Furore over New Yorker cover

The cover of this week’s New Yorker magazine has created a political furore. It depicts Barack Obama, who barring any last minute upset is expected to be the Democratic Party’s candidate for the American Presidency, standing in the Oval Office of the White House wearing a white turban and a Muslim style robe.

Next to him stands his wife Michelle, sporting a Afro haircut and carrying an AK-47 machine gun and a bandolier of ammunition. On the wall behind them hangs a picture of Osama Bin Laden, and in the fireplace an American flag is burning.

The magazine claims the cartoon cover is a satire – that highlights some of the scare stories that have been running since Obama became the almost certain Democratic candidate. But not everyone sees it that way.

Many readers regard it as tasteless – and hundreds have already announced they are canceling their subscription to the magazine.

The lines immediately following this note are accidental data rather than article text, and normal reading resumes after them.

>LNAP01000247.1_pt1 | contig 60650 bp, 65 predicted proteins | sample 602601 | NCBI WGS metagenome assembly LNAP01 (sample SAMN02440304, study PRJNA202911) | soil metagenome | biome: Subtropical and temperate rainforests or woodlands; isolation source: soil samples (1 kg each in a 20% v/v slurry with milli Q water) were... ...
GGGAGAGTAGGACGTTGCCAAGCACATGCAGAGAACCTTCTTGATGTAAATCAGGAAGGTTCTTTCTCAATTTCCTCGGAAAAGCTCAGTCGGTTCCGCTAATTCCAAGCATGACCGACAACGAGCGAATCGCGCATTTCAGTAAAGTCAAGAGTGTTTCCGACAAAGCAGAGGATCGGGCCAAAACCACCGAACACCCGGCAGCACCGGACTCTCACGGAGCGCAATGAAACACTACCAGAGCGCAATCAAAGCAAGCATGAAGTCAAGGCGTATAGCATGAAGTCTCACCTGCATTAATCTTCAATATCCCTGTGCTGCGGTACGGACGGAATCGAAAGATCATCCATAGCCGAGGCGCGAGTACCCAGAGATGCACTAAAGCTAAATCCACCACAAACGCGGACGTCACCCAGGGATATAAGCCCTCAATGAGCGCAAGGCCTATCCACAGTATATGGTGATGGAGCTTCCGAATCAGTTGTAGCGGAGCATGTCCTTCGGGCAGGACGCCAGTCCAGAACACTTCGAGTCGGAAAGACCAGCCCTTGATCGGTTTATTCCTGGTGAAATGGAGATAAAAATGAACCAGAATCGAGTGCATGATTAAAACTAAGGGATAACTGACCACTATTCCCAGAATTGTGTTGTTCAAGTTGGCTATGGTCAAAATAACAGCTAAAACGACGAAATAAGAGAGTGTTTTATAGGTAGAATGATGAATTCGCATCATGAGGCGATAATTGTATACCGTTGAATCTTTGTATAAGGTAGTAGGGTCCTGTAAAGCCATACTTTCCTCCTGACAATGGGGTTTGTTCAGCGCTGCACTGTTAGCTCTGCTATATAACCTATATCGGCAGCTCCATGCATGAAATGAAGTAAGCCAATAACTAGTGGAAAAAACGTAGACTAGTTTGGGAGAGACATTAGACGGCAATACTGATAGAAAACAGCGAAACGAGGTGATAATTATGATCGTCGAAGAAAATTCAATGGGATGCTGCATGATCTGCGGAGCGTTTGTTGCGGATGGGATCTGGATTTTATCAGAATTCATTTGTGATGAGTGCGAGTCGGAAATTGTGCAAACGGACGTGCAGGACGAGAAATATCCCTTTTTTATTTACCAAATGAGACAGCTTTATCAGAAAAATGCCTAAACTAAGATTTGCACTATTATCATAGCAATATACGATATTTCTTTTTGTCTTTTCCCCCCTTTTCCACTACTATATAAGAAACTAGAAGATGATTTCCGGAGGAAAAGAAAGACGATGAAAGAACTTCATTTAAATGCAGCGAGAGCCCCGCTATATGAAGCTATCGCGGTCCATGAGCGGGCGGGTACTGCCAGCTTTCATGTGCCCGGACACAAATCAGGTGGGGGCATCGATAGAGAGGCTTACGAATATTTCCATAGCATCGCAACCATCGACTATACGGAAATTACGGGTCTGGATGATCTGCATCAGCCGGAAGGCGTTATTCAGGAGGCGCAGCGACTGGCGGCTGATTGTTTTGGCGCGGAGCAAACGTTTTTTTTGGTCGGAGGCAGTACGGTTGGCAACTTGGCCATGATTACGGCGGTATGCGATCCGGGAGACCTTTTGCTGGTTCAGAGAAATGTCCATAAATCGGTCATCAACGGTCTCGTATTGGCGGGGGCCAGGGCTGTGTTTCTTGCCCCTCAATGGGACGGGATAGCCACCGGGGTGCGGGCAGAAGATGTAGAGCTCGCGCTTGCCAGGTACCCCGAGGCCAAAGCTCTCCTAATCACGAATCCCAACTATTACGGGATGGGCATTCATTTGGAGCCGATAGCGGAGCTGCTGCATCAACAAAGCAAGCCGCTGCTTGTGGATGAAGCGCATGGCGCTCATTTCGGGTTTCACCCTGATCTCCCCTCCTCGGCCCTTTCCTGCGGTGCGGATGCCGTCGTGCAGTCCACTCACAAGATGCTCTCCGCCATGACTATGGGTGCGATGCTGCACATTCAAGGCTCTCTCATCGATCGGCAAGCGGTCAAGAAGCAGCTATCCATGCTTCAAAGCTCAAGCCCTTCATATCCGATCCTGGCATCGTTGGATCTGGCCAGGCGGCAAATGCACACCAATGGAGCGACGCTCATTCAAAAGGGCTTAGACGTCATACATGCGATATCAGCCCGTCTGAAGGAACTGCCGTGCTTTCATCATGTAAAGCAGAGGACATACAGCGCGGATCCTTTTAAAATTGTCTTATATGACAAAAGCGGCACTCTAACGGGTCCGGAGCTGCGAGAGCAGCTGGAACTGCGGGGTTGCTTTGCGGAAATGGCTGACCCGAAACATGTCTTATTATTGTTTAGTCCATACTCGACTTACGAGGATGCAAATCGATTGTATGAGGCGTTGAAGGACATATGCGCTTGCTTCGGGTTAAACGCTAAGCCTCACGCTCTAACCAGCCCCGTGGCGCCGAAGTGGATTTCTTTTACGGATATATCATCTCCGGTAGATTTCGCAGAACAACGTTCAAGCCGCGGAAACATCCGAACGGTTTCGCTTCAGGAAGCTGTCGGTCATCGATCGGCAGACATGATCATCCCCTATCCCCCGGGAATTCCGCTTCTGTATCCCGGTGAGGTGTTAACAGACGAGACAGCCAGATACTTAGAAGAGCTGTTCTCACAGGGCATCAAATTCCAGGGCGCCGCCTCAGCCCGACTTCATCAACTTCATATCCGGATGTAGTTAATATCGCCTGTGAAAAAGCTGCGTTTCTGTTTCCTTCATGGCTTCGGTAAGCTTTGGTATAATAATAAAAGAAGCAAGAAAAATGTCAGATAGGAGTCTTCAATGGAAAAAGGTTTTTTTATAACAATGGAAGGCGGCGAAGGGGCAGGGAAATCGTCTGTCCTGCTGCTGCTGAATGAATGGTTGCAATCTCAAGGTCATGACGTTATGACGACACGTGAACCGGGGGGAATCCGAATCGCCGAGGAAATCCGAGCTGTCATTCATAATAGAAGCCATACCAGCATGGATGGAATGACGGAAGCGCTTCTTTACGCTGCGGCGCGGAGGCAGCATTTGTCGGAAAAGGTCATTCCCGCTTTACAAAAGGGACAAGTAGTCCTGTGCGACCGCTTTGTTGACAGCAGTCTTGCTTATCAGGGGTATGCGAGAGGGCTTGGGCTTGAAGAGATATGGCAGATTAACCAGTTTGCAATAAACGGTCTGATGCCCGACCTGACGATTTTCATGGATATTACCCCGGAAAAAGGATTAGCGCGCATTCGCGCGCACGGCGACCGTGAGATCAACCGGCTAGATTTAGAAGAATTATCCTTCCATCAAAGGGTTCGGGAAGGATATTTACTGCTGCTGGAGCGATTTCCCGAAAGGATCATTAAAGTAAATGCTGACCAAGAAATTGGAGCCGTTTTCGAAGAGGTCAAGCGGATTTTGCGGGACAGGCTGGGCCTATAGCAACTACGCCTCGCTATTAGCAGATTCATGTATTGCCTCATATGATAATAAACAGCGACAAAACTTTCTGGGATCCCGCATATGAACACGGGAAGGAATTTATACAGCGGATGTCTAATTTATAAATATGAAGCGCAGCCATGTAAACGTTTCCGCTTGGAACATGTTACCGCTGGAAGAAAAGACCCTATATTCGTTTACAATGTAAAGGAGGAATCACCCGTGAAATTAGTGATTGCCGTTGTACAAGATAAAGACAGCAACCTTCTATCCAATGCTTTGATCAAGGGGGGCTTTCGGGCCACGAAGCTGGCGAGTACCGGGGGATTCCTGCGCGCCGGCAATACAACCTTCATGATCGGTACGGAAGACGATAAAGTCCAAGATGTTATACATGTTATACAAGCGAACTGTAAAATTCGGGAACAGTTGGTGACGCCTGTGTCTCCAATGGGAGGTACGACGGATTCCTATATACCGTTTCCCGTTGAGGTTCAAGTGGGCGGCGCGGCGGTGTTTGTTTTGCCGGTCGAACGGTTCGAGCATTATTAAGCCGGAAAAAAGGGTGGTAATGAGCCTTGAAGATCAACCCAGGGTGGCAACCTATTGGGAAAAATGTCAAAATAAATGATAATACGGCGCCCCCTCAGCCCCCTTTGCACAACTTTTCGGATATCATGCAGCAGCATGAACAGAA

Many politicians – even political rivals – have condemned the cover. Many have labelled it offensive and tasteless. Among them Obama’s Republican rival Senator John McCain.

The editor of The New Yorker, David Remmick, defending its publication, claims the cover, which is captioned The Poltics of Fear, is merely a satire. But admitted that it seemed to have set the pot boiling.

Obama himself merely shrugged and declined to comment when asked his reaction. But some of his staff condemned the cartoon

Many Americans, asked their opinion, felt the cover was tasteless – or at the least heavy-handed. Quite a few said they thought it was tacky.

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